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View Diary: Syria in context (not a rant) (215 comments)

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  •  I loved this diary, but I need to ask you about (7+ / 0-)

    your expertise. I would like to use your diary in my ongoing argument with my husband about American intervention in Syria, but he will ask, very legitimately, why he should accept what you say as accurate.
    Please don't think this is rude -- the tiny bit of knowledge I have about Syria jibes with what you say, but I don't know enough to be sure.
    And I understand you thought the diary was already too long (although it was so interesting, it didn't seem too long to me), but I'd love it if you would write about the Assad regime with the kind of detail and skepticism you applied to the varied groups who are opposing Assad.

    While Democrats work to get more people to vote, Republicans work to ensure those votes won't count.

    by Tamar on Wed Aug 28, 2013 at 02:04:58 PM PDT

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    •  i can't help convince your husband either way (55+ / 0-)

      because I remain really torn about US involvement myself.

      This diary was not supposed to be about whether or not we should take action against Assad.  I think the chemical weapons use was significant, and unlike the diary from Kos, I do not feel that all ways of killing are the same. chemical weapons are different, both under international law and for the meaning they convey. You can't spray insecticide on civilians as if they were ants.  That said, I am not convinced that intervening will substantively change the war. If I thought it would, I would support it.  My default setting is considerably more hawkish than most here, and I supported the US intervention in Libya.

      But Syria is not Libya.  I just don't know what to say, because I'm not clear on my own position with regards to intervention just yet.  I need to hear someone articulate a clear pathway to bringing this conflict to a close, and I haven't heard that anywhere so far. I'm not a fan of gestures because we feel we have to do something.

      In terms of my expertise... I studied political geography and have worked in Iraqi Kurdistan, off and on, for two decades, mostly in refugee protection. I used to speak good Arabic but it's very rusty now. I am not an academic.  I visit the region pretty regularly, and know personally, friends on both sides of the Syrian conflict - which also makes it hard to be strongly opinionated when both sides have reasons to be scared of each other. I've been to Syria and Lebanon repeatedly in the last five years, but consider myself more of an expert on Iraq. Regardless of my own history, be skeptical of me and everyone else who claims to be an expert. The more sources the better. I tend to have a pro-Kurdish bias, but have tried to be at least self-aware of that, and I sympathize rather strongly with those in the Sunni Arab minority in Iraq who forswear violence.  I don't have strong biases, I think, in Syria - except for a hope that the country can preserve its multi-ethnic communities.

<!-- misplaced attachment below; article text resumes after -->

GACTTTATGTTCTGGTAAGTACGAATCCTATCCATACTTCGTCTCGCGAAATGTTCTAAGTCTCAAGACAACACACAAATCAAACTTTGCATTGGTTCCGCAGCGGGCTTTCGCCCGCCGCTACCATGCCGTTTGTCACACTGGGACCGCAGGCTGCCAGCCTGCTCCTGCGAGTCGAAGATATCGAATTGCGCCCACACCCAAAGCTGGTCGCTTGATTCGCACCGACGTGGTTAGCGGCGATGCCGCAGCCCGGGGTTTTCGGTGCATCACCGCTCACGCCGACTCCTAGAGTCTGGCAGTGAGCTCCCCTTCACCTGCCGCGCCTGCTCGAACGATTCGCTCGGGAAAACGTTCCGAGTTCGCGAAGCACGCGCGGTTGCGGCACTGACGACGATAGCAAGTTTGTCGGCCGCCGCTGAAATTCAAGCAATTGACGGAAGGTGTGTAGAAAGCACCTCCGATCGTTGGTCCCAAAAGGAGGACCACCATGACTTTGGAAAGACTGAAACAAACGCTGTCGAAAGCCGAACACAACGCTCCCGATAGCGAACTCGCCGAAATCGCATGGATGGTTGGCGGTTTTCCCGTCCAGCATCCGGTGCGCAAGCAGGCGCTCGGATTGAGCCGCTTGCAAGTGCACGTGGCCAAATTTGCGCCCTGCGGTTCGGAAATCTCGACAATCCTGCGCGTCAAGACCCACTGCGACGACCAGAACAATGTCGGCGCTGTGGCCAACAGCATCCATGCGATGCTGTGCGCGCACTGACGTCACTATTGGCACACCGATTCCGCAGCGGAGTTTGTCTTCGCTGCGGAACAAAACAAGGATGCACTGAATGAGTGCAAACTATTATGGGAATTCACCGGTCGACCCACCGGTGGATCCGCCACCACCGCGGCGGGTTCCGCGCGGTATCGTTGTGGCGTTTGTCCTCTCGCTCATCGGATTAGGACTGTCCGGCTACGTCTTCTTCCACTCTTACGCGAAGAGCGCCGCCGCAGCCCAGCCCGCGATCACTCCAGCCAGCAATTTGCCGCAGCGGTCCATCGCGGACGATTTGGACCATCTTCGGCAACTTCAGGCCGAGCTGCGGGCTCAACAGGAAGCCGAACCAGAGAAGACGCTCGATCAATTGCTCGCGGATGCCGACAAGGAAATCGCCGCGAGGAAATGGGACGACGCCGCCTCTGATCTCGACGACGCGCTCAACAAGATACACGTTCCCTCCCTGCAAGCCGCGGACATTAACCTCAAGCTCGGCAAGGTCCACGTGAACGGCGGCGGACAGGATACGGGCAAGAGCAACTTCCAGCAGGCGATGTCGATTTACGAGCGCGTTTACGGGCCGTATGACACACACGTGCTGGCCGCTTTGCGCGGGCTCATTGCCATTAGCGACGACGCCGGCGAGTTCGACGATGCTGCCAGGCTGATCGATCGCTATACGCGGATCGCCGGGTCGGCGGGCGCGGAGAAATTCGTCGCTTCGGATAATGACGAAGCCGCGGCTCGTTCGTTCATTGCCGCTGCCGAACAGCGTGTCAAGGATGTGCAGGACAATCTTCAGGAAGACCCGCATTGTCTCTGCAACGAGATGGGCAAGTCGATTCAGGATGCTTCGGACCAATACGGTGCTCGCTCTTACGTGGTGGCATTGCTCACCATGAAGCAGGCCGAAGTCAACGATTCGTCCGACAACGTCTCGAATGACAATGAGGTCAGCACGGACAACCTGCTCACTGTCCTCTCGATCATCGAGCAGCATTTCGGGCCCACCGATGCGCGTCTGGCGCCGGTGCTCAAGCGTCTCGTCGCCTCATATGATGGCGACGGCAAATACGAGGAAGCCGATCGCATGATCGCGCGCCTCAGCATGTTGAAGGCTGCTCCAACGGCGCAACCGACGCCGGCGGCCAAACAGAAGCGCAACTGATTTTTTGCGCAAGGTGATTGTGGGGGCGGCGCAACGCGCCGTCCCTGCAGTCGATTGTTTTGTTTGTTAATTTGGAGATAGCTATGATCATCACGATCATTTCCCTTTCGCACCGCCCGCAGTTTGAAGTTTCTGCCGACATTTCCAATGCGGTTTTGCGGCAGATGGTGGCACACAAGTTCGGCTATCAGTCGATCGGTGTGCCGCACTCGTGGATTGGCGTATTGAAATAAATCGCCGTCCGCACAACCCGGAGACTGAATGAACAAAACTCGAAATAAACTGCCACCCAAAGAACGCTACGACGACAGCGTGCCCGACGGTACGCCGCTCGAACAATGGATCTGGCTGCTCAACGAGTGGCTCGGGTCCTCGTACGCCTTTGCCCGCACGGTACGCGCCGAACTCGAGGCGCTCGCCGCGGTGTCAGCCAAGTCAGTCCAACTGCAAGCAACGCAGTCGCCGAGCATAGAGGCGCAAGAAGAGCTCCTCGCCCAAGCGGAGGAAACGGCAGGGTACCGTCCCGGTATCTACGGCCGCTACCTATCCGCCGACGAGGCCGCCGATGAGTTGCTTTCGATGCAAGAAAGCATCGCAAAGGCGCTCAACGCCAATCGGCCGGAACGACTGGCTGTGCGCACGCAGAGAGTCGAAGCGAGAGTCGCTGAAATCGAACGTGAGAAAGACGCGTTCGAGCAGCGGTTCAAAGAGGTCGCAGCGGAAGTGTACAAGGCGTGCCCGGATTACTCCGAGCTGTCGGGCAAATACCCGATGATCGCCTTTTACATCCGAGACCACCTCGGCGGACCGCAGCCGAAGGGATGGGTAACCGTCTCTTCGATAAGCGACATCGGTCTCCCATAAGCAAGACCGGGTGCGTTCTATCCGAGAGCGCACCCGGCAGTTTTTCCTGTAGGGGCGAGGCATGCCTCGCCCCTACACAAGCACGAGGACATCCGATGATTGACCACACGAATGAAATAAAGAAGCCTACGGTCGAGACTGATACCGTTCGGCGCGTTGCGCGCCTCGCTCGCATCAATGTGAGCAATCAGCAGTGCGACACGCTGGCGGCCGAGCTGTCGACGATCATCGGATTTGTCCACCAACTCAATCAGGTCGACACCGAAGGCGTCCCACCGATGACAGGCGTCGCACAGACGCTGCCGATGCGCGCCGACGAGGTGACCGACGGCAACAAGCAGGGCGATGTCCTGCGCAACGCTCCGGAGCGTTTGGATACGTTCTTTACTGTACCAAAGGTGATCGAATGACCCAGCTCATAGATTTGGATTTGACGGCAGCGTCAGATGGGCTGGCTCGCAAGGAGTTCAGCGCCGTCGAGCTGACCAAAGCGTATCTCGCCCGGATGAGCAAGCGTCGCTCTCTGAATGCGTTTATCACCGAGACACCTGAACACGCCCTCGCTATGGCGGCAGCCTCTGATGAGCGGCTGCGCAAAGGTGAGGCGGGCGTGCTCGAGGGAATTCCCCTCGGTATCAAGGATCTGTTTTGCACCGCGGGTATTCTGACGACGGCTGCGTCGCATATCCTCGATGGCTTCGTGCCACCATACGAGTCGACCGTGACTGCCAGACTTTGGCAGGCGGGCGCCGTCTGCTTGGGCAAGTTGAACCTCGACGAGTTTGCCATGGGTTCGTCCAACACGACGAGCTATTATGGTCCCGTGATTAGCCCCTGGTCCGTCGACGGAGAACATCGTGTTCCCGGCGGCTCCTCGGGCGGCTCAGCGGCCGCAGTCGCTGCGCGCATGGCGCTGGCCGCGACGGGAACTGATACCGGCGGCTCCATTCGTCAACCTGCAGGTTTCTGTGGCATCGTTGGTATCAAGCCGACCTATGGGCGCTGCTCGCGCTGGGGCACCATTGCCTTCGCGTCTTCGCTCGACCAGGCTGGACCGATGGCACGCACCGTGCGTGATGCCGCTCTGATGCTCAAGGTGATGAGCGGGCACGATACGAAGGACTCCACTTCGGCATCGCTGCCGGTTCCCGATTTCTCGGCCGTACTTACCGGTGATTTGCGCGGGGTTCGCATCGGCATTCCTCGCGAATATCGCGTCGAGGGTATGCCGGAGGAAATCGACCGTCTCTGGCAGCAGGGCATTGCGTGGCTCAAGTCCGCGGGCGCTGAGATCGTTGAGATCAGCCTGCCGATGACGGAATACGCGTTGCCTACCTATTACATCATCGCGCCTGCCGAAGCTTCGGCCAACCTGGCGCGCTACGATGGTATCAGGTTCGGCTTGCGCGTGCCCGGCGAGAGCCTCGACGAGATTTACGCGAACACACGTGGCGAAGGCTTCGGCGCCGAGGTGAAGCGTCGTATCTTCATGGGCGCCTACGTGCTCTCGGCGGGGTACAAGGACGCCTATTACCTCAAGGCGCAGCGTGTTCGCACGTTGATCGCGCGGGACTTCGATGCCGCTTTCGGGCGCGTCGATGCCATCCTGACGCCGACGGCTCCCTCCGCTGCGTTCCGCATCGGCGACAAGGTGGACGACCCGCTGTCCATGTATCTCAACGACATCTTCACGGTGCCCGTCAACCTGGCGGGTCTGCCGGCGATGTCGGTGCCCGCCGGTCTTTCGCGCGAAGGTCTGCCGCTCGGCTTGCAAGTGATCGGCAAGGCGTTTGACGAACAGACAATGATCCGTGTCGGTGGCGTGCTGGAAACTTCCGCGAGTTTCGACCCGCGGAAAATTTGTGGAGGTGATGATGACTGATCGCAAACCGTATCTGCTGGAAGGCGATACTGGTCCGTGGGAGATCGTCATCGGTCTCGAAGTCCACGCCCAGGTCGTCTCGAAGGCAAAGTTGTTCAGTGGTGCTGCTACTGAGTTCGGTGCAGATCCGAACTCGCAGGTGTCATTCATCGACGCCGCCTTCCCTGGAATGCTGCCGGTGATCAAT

“If the misery of the poor be caused not by the laws of nature, but by our institutions, great is our sin.” Charles Darwin

      by ivorybill on Wed Aug 28, 2013 at 02:33:15 PM PDT

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    •  Please read this article by Phyllis Bennis about (0+ / 0-)

      the reasons not to engage in this illegal war of aggression against the sovereign country of Syria:

      Moral Obscenities in Syria
      The US government is creating a false dichotomy—it’s either a military strike, or we let them get away with it. No one is talking about any other kind of international accountability, nothing like the International Criminal Court. Last month, the White House “law group” noted that arming the rebels might violate international law. Do they think a cruise missile strike is okay? We heard President Obama a couple of days ago refer to international law. He said “if the US goes in and attacks another country without a UN mandate and without clear evidence that can be presented, then there are questions in terms of whether international law supports it … and those are considerations that we have to take into account.”
      •  Well, whether or not to take military action (0+ / 0-)

        that should be up for debate.  I don't disagree with that.

        But "illegal aggression against the sovereign country of Syria"? That assumes a few things I'm not willing to assume - first and foremost, that the Syrian regime has legitimacy.  A military attack may well be bad policy; but rejecting it because of "Syrian sovereignty" is not a valid reason given that the government is a minority government that came to power in a military coup and which has arguably never actually had a mandate to rule.  "State sovereignty" is a pretty suspect concept under those circumstances, and reflects a bias - pretty common on the left - that nation-state rights (not states rights) trump all else. It's compounded by the fact that the Syrian government has a massive civil war on its hands. So we are talking about illegal aggression against which Syria?  At the moment, there's more than one.

        Legitimacy is not a black and white issue - because a government de-facto controls a country should not render them sovereign.  

        “If the misery of the poor be caused not by the laws of nature, but by our institutions, great is our sin.” Charles Darwin

        by ivorybill on Thu Aug 29, 2013 at 10:26:03 AM PDT

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